My understanding is early cars originally came with 4 keys. 2 red main ignition keys with badges on, 1 red valet key no badge that could not open boot or glove box and a brown master key that can be used to program new ignition keys. Also an alarm fob. Later cars had central locking built into keys.
Not all GTVs have an alarm. I believe it was standard in the UK, but not even an option for cars sold here in Sweden.
My Phase 1 car have one brownish master key and two red keys, one with a badge and one without. I have never tried if the one without the badge is only a valet key, I will check. There are only three keys programmed in the immobilizer box, so there have never been a fourth key.
A phase 1 car should also have a code card with a mechanical code (used for grinding of new keys) and an electronic code for emergency start if the immobilizer fails. The electronic code is derived from the transponder logic in the master key.
If you don't have the master key it's no worries. You only need it if you want to program new keys in the immobilizer system, but you can still get more keys if you clone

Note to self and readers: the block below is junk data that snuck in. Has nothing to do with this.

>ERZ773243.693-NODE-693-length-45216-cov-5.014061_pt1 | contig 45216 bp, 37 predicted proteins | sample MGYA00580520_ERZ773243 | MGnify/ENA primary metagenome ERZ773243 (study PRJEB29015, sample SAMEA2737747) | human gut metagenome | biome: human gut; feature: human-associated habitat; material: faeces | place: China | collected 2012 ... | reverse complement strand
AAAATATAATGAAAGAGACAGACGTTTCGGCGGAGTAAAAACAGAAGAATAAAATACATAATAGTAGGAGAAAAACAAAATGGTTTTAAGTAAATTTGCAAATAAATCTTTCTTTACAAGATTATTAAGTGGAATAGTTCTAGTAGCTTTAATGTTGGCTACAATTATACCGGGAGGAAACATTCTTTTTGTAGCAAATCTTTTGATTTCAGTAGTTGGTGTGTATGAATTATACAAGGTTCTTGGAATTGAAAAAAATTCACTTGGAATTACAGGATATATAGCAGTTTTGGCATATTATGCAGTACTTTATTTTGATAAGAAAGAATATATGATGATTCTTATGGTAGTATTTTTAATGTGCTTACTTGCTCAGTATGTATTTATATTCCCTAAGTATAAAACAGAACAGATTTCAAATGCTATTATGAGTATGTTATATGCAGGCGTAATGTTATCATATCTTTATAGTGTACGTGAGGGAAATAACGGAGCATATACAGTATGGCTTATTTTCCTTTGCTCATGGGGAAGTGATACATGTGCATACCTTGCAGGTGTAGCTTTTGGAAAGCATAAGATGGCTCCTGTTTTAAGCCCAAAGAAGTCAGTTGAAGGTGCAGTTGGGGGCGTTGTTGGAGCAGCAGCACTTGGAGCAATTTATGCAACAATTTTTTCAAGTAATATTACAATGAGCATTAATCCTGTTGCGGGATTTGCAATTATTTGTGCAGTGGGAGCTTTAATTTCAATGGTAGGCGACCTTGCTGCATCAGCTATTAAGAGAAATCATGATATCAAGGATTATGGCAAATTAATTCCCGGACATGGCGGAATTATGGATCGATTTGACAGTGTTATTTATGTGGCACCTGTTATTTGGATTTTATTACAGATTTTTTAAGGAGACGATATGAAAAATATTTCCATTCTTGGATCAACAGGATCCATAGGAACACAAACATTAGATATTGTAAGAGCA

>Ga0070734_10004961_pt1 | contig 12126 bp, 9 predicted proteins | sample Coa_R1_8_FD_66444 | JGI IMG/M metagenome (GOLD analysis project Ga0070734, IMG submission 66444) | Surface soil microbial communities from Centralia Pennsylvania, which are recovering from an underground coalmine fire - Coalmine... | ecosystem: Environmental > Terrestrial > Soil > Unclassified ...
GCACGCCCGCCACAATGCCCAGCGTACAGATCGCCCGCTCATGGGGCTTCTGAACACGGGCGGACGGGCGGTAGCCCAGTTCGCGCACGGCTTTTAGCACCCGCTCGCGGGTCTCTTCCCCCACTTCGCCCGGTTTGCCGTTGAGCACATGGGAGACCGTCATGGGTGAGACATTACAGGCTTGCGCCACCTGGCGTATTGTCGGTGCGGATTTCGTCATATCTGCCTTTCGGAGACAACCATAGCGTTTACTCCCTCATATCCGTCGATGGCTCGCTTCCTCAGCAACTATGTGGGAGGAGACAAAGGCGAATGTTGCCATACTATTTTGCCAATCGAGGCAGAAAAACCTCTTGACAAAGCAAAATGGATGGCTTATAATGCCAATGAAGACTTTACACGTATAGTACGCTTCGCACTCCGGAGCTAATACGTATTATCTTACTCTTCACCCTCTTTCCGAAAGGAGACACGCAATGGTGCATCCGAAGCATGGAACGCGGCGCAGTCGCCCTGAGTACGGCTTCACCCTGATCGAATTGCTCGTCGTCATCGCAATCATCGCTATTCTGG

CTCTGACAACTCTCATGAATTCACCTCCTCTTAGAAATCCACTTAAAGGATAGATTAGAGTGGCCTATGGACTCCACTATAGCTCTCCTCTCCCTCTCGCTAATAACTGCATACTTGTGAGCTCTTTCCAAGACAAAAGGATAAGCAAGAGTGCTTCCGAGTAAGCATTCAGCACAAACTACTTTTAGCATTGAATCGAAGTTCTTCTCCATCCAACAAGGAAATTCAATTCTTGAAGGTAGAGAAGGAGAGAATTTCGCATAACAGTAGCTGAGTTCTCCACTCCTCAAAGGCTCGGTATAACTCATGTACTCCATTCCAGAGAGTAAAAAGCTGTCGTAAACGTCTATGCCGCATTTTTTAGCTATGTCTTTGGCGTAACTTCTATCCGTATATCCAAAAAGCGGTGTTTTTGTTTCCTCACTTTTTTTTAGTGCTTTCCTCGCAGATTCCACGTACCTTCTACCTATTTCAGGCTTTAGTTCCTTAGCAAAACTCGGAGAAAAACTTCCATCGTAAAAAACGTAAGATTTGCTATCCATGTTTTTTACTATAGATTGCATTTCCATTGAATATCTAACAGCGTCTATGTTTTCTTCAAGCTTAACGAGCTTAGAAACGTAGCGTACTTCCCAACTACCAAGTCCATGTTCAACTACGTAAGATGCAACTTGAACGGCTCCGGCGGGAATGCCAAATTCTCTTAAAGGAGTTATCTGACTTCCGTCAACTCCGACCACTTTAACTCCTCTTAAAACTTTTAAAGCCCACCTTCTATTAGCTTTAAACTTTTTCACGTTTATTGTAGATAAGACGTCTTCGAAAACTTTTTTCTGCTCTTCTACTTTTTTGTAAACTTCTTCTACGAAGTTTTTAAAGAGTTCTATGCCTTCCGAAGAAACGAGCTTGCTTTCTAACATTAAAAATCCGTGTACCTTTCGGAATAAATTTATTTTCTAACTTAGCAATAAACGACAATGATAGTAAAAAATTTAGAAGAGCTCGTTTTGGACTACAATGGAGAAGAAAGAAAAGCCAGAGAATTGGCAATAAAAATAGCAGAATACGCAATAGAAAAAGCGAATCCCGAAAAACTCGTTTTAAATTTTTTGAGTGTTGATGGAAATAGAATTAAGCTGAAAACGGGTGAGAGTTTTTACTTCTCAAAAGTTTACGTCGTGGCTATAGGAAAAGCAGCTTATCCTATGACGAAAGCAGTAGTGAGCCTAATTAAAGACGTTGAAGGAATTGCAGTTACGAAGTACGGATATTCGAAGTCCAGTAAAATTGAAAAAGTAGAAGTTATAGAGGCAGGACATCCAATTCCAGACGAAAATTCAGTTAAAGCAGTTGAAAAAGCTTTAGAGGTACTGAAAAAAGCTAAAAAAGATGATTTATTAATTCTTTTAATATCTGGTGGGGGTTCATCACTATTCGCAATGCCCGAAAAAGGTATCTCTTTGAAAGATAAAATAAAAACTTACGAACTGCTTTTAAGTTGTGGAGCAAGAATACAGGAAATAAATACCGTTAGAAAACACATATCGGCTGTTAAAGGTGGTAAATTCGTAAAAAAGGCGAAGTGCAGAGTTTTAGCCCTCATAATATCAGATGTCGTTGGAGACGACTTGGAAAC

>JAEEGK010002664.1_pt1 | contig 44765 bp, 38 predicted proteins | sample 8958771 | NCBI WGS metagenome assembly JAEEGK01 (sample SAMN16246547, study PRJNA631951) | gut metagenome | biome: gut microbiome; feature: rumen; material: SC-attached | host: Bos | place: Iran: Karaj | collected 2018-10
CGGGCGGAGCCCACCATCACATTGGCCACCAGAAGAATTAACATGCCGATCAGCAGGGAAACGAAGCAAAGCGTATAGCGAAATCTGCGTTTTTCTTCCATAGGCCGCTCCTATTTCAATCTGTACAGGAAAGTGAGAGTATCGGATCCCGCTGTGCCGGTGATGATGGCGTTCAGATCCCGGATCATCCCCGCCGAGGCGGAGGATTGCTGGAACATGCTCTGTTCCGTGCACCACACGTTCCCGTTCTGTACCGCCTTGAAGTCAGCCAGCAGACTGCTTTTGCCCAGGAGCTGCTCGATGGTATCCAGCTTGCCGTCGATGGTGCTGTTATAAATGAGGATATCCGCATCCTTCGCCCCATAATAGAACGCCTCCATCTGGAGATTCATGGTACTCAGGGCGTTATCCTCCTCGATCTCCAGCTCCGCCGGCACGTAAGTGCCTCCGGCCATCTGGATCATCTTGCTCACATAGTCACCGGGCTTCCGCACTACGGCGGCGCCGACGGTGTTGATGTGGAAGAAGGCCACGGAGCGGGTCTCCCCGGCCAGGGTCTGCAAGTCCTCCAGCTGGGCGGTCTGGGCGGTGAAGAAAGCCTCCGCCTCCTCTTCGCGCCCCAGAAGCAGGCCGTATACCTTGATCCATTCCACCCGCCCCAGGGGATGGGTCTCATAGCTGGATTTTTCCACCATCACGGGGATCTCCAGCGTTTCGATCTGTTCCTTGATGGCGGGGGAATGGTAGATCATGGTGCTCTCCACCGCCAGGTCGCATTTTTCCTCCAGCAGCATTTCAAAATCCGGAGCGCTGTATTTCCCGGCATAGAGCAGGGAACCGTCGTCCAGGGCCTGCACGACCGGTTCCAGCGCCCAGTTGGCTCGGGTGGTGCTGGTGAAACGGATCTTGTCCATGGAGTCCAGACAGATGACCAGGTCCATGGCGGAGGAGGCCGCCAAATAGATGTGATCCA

the transponder of one of your existing keys. Any good car locksmith have the equipment to do this.
If you loose all your keys you can still be saved. It is possible to extract the transponder data for all programmed keys from the immobilizer box, at least if you have the yellow box (606 22 718). From the same box you can also retrieve the emergency start code, although the algorithm between master key transponder logic and code is not public, so you need the software ICC (Immo Code Calculator) to get it.
It is a good idea to take a sharp photo of one of your keys. From that it is possible to get the mechanical code and you have a backup for that if you loose all the keys.